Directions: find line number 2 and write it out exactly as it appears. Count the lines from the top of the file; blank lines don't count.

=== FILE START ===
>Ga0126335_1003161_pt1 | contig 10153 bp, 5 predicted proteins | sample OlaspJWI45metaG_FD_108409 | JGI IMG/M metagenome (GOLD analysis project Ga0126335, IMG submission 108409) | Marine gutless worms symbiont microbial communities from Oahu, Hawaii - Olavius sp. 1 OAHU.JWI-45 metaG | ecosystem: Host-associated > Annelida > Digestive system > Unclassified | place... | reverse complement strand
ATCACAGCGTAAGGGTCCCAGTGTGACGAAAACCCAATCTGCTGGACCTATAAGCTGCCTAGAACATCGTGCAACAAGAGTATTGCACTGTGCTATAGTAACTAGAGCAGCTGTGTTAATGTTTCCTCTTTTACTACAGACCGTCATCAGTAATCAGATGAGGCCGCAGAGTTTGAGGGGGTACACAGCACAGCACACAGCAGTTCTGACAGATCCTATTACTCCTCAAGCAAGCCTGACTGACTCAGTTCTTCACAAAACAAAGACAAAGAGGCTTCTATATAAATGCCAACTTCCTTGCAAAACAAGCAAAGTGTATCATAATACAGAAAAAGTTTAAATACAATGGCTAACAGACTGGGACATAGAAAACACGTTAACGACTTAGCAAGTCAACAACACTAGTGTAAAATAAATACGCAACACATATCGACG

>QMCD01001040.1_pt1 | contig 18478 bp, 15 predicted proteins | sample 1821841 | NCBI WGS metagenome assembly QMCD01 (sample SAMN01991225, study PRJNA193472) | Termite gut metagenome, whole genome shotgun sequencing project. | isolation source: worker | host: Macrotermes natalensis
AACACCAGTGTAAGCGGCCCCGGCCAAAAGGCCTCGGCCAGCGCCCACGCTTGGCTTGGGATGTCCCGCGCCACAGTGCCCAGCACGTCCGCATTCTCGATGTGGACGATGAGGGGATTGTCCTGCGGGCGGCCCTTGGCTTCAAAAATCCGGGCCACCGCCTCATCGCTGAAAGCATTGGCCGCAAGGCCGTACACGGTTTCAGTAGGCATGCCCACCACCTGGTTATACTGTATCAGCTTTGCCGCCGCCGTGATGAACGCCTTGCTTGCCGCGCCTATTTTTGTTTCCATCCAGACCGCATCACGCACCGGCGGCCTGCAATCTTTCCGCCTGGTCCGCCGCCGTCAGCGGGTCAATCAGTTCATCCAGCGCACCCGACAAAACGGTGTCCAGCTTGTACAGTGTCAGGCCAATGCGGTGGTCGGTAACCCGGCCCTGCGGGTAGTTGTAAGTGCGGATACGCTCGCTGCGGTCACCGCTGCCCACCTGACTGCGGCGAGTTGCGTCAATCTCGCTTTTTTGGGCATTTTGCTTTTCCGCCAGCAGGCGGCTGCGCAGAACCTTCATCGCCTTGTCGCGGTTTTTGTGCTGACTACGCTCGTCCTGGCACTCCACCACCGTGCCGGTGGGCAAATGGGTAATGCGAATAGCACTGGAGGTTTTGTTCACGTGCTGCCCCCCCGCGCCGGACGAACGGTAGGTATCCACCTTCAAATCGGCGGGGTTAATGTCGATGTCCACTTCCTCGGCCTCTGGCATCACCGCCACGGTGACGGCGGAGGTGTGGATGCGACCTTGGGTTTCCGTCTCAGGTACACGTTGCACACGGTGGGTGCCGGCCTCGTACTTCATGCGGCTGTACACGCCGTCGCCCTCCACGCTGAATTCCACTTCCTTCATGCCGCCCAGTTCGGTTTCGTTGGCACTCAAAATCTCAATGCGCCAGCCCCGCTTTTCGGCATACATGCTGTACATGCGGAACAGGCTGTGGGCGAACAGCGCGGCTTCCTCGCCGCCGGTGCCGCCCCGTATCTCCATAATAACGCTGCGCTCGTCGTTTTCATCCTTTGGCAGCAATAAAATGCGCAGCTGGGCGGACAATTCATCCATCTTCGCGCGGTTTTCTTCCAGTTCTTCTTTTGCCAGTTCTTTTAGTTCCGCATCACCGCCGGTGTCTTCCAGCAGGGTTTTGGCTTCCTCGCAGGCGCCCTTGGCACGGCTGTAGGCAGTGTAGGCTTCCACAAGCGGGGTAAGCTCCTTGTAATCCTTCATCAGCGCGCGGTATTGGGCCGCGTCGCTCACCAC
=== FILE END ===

ATCACAGCGTAAGGGTCCCAGTGTGACGAAAACCCAATCTGCTGGACCTATAAGCTGCCTAGAACATCGTGCAACAAGAGTATTGCACTGTGCTATAGTAACTAGAGCAGCTGTGTTAATGTTTCCTCTTTTACTACAGACCGTCATCAGTAATCAGATGAGGCCGCAGAGTTTGAGGGGGTACACAGCACAGCACACAGCAGTTCTGACAGATCCTATTACTCCTCAAGCAAGCCTGACTGACTCAGTTCTTCACAAAACAAAGACAAAGAGGCTTCTATATAAATGCCAACTTCCTTGCAAAACAAGCAAAGTGTATCATAATACAGAAAAAGTTTAAATACAATGGCTAACAGACTGGGACATAGAAAACACGTTAACGACTTAGCAAGTCAACAACACTAGTGTAAAATAAATACGCAACACATATCGACG